Have you ever seen the movie Fahrenheit 451? I'd ask you if you've ever read the book, but alas, I was never required to do so in high school, but I did see the movie a few years ago.
Anyhow, remember when at the end each person had "embodied" a book--memorized a specific book to save the knowledge from dying since all books were burned? Folks were running away from the city and escaping to a woodsy place where they would spend all day reciting books to one another and passing on the words to the next generation.
It struck such a chord in me because I've been entertaining all these ideas about becoming a receptacle for "old world" skills. I've always been a maker in the sense of picking up various craft-like things in general. But also going to art school for sculpture for four years, you learn everything from woodworking to casting, moldmaking, welding, how to form plexiglass, rubbers, latex, concrete, sewing, basic electronics, how to frame a wall, etc. etc. etc. Basically, you learn how to MAKE stuff. All kinds of stuff. And it's totally liberating and exhilarating to begin to understand and become capable of making things that you previously only wondered about and felt mystified on where to even begin to build something like that.
So back to this "old world" skill thing: I've been wanting to become a receptacle for "dying art forms" (or even just obscure ones)--to try to learn things that fewer and fewer people seem to have the skills for. Like caning chairs, upholstering furniture, spinning wool (well, i know lots of people still do this, but hey!). I'm almost feeling a sort of survivalist streak in me when I think about this. So when the whole economic system collapses and we are left to our own devices and no one knows how to actually MAKE anything (or repair anything) anymore, I can pass along the practical and artisinal info that was useful in a bygone era and may yet be useful in the future.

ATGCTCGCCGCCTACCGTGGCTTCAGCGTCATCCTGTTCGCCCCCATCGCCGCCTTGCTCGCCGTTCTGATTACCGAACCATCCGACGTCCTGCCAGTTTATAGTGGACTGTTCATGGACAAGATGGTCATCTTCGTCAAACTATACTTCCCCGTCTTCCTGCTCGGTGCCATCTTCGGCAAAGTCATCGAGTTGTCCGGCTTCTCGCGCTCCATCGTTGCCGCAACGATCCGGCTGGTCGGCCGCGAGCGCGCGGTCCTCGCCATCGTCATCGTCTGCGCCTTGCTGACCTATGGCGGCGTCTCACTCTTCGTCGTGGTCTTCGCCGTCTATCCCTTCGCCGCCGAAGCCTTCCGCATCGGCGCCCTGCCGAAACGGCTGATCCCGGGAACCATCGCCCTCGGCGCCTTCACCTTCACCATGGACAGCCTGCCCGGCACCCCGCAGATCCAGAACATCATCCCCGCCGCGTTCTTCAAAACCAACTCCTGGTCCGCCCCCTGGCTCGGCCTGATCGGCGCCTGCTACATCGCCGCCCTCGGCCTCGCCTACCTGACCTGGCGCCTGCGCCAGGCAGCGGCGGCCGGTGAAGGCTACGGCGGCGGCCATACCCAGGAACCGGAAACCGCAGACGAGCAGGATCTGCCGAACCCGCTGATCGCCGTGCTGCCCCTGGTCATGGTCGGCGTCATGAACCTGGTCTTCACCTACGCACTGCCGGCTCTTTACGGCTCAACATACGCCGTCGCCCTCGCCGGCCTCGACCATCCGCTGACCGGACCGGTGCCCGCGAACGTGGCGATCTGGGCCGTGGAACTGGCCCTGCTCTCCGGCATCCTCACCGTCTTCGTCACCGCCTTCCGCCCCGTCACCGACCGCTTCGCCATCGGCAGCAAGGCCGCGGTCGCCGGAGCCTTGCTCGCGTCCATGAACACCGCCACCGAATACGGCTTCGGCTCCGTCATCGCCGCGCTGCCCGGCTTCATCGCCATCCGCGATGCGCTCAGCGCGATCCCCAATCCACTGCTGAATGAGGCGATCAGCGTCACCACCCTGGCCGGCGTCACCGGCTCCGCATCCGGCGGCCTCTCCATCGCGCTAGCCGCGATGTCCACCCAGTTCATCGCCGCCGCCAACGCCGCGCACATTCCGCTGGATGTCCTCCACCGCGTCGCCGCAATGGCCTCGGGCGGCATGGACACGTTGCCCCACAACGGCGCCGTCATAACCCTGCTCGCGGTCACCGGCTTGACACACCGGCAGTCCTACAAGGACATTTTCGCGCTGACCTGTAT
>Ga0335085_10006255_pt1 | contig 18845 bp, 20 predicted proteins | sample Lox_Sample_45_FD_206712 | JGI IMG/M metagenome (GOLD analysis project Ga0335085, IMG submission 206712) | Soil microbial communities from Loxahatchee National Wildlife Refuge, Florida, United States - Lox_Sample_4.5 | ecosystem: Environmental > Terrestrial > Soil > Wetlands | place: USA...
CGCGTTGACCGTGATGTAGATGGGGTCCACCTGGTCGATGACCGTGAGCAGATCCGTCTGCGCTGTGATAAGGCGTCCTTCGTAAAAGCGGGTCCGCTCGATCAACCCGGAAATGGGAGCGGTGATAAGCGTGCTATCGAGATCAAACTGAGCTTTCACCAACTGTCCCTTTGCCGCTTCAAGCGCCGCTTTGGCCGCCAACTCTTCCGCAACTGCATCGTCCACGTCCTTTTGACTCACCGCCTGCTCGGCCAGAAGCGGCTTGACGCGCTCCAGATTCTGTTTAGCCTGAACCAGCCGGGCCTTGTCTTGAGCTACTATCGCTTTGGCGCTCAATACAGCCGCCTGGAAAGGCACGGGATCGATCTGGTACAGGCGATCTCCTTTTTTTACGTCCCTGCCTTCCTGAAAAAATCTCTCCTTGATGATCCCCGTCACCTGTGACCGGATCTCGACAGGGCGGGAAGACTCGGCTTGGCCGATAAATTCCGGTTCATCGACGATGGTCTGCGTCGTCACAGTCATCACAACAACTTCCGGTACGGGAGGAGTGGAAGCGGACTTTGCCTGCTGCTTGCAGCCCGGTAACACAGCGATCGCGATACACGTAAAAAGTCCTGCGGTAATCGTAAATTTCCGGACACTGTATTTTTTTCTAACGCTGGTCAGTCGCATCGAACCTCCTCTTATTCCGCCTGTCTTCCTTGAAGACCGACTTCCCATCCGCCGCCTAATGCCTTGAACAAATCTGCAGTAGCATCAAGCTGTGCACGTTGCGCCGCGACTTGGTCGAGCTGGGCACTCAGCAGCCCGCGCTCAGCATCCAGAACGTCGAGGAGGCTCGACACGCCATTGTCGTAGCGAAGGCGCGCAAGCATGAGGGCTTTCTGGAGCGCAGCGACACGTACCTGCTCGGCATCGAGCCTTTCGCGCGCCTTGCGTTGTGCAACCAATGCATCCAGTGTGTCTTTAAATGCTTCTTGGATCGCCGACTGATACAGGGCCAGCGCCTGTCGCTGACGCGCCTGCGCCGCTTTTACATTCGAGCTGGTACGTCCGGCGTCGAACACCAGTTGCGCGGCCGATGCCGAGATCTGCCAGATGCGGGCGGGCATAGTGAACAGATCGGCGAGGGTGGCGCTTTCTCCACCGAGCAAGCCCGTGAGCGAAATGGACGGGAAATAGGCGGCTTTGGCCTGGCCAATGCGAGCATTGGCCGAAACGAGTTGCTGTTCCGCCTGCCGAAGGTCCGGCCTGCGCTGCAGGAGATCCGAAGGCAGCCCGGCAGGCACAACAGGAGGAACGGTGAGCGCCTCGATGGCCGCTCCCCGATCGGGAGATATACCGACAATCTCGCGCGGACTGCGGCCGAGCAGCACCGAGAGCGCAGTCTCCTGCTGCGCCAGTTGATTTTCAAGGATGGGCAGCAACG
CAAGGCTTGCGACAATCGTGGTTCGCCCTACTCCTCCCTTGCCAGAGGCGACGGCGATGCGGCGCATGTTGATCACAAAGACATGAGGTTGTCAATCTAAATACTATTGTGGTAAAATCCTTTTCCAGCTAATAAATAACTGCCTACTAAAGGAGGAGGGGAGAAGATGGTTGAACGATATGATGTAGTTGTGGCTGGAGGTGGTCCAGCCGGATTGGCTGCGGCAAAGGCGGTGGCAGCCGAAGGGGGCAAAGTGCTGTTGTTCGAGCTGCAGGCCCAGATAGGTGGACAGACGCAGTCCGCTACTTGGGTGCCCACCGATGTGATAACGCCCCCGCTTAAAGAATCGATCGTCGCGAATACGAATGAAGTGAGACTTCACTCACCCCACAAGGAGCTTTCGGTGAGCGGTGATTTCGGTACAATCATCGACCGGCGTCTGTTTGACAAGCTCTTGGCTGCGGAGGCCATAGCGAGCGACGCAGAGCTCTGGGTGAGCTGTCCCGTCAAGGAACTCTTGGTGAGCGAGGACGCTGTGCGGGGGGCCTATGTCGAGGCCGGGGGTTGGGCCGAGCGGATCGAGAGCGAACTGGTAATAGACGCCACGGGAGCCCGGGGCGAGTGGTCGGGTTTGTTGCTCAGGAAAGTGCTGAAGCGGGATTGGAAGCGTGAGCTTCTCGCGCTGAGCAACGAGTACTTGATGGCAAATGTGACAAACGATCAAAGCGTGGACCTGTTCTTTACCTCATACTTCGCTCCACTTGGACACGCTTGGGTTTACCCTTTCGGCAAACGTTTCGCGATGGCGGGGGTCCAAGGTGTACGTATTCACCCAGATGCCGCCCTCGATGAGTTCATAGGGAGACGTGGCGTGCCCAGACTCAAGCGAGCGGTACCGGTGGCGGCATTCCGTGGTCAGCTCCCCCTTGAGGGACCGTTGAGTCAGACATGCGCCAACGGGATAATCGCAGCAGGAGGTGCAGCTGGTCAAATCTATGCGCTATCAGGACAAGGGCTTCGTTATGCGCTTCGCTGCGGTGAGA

I feel a new art project potentially bubbling to the surface about this. Wouldn't that be the craziest conceptual artwork--to spend the rest of my life absorbing arcane skills in order to be able to "archive" them and pass them along after some horrible thing has happened in the future? It sounds morbid but strangely fascinating. I've bought a few far-out hippie books from the 1970s on how to live off of the land, and it would be wild to jump "off the grid" in preparation for a future without electricity.
I like how crazy this sounds. People would think I'm nuts and abandoning a professional art practice. But behold! Little would they know it was a grand gesture of sorts, a laugh in the face of impending doom and apocalypse, a resuscitating kiss to the dying trade skills.
Pardon me, I'm just having a fun moment. Do you think I'm crazy?
PS--on a completely non-apocalypse-and-doom-craft note, I am completely addicted to lychee martinis. After paying big $$ for them in "asian fusion" restaurants, I have managed to figure out how to accomplish the homemade-and-cheap kind...
--1 shot nice gin (we like *at least* beefeater, preferrably something nicer, but we knows you may be on a budget. and i guess you can do it with vodka if you prefer your martinis that way)
--1/2 shot of lychee syrup (buy a can of lychees in syrup, about $1 at Asian grocery stores)
--2 lychees from said can
Pour the gin and lychee syrup into a martini shaker full of ice. Shake shake shake till nice and super cold. Pour into a martini glass, drop in the 2 lychees for added wonderment, and have a killer cocktail while watching your favorite TV show or something. And a can of lychees goes a long way, so invite some friends. Basically, it's a regular martini recipe only substitute the vermouth with lychee syrup. Yeeeeeee-um!